Abstract

This article draws on newspaper commentary, Nyaturu hunger lore, and ethnographic research to describe how central Tanzanian villagers accessed food aid from the state during the East African food crisis of 2006. Through leveraging their political support and their participation in national development agendas, rural inhabitants claimed their rights. Yet it was through these exchanges that the state converted food aid into political power. The article argues that the highly ritualized gift of food aid naturalizes a contemporary political and economic order in which, counterintuitively, it is rural farmers who go hungry.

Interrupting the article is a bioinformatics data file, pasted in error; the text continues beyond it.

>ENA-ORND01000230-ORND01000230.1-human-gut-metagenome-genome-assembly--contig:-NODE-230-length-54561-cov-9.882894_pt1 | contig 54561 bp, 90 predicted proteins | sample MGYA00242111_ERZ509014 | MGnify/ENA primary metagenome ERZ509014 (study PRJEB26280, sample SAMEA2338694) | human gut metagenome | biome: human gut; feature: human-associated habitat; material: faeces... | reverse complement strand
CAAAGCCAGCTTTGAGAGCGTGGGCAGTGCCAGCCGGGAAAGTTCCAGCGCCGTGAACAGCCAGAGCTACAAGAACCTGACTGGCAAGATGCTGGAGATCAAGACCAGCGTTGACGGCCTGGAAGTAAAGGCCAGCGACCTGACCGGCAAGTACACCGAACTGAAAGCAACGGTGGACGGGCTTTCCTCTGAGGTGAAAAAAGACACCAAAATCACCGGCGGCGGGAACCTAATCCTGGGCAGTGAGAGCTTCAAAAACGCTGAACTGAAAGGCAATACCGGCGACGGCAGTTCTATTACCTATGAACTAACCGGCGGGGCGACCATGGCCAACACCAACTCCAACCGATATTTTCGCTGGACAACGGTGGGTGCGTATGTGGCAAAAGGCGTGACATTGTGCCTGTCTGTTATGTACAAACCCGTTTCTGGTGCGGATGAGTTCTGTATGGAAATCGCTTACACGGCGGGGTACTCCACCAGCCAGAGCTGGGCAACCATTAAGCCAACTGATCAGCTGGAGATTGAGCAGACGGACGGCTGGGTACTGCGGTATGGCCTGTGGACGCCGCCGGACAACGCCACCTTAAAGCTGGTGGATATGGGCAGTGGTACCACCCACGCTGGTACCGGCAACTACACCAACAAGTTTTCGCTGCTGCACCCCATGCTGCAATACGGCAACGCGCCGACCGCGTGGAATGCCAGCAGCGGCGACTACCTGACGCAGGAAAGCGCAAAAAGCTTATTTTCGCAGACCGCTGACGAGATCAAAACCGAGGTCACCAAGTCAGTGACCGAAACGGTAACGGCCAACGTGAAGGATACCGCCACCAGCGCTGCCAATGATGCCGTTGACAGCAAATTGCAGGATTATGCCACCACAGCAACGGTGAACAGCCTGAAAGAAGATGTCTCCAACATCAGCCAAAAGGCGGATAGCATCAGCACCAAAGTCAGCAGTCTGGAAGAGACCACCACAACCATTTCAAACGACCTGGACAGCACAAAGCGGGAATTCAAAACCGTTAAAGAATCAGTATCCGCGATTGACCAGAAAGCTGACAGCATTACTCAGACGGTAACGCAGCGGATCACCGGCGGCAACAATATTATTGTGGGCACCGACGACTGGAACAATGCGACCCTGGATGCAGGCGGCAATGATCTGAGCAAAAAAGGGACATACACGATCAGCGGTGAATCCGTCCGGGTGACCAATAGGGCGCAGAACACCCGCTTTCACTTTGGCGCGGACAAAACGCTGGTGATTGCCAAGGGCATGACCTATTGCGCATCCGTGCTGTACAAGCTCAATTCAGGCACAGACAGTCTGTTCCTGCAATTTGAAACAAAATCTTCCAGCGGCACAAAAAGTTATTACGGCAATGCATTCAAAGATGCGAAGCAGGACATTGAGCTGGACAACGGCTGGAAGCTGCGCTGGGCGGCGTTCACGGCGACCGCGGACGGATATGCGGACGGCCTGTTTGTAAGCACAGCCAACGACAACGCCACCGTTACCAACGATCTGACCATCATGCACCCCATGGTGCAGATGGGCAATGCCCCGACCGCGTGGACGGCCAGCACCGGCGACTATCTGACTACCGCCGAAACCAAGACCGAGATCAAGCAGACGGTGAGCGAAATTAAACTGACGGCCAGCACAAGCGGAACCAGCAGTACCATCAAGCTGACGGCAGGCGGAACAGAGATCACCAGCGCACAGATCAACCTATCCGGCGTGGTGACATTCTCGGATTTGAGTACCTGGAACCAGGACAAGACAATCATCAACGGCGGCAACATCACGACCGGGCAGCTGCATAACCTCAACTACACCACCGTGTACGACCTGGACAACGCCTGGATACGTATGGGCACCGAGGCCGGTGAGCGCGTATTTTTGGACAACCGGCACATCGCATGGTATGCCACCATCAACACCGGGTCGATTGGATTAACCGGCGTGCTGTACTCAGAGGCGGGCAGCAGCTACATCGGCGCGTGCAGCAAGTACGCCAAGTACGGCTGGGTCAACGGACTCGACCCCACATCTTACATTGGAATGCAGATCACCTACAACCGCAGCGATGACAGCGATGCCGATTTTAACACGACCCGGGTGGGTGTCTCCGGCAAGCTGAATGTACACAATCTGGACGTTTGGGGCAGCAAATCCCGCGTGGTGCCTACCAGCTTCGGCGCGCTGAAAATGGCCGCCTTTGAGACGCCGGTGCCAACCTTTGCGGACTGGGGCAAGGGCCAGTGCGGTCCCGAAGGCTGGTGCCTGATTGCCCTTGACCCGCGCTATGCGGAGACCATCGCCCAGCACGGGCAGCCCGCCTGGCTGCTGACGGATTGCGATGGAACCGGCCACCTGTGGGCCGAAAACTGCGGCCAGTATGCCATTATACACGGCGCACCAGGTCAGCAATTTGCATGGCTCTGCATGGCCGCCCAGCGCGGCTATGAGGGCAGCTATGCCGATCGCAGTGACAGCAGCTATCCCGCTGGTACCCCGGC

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Additional Information

ISSN
1555-2462
Print ISSN
0002-0206
Pages
pp. 23-45
Launched on MUSE
2009-04-30
Open Access
No
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